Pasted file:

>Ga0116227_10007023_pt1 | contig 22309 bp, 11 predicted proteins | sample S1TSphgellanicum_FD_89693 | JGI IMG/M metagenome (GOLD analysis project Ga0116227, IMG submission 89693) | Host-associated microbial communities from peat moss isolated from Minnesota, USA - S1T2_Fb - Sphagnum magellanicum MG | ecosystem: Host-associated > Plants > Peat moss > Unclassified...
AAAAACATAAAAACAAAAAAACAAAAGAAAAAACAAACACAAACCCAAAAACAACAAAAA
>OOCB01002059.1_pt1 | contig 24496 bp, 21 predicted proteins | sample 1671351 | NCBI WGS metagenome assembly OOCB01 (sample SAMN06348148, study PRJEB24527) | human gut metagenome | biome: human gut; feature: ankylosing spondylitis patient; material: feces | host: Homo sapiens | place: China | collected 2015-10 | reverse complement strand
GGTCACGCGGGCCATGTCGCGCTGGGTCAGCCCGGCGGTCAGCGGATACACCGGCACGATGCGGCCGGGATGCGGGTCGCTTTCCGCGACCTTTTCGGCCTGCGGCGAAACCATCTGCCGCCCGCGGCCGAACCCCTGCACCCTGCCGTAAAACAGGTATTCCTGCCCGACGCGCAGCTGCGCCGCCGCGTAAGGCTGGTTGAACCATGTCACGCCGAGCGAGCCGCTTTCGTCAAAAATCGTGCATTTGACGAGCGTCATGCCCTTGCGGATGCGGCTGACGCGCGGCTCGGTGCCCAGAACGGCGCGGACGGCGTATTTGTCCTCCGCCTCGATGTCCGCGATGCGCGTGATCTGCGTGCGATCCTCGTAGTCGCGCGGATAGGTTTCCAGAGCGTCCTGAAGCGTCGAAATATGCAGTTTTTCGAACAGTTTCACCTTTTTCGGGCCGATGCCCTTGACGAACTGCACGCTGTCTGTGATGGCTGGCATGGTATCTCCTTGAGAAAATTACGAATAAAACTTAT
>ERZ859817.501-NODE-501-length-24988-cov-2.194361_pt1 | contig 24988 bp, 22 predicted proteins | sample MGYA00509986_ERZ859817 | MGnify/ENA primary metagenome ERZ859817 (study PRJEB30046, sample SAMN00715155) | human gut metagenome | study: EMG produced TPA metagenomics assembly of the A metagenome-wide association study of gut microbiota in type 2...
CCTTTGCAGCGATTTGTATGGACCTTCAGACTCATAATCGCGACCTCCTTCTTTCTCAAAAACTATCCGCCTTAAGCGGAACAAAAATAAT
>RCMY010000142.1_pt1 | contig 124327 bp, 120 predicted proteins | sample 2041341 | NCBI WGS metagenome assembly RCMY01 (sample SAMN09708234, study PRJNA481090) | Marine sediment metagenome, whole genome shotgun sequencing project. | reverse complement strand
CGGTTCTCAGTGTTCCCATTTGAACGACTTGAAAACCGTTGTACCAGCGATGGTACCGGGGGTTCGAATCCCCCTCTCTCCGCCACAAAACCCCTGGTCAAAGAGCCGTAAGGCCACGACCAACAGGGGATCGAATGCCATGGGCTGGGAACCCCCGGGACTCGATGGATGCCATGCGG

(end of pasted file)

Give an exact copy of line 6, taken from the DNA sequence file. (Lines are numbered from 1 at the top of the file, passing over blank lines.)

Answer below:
CCTTTGCAGCGATTTGTATGGACCTTCAGACTCATAATCGCGACCTCCTTCTTTCTCAAAAACTATCCGCCTTAAGCGGAACAAAAATAAT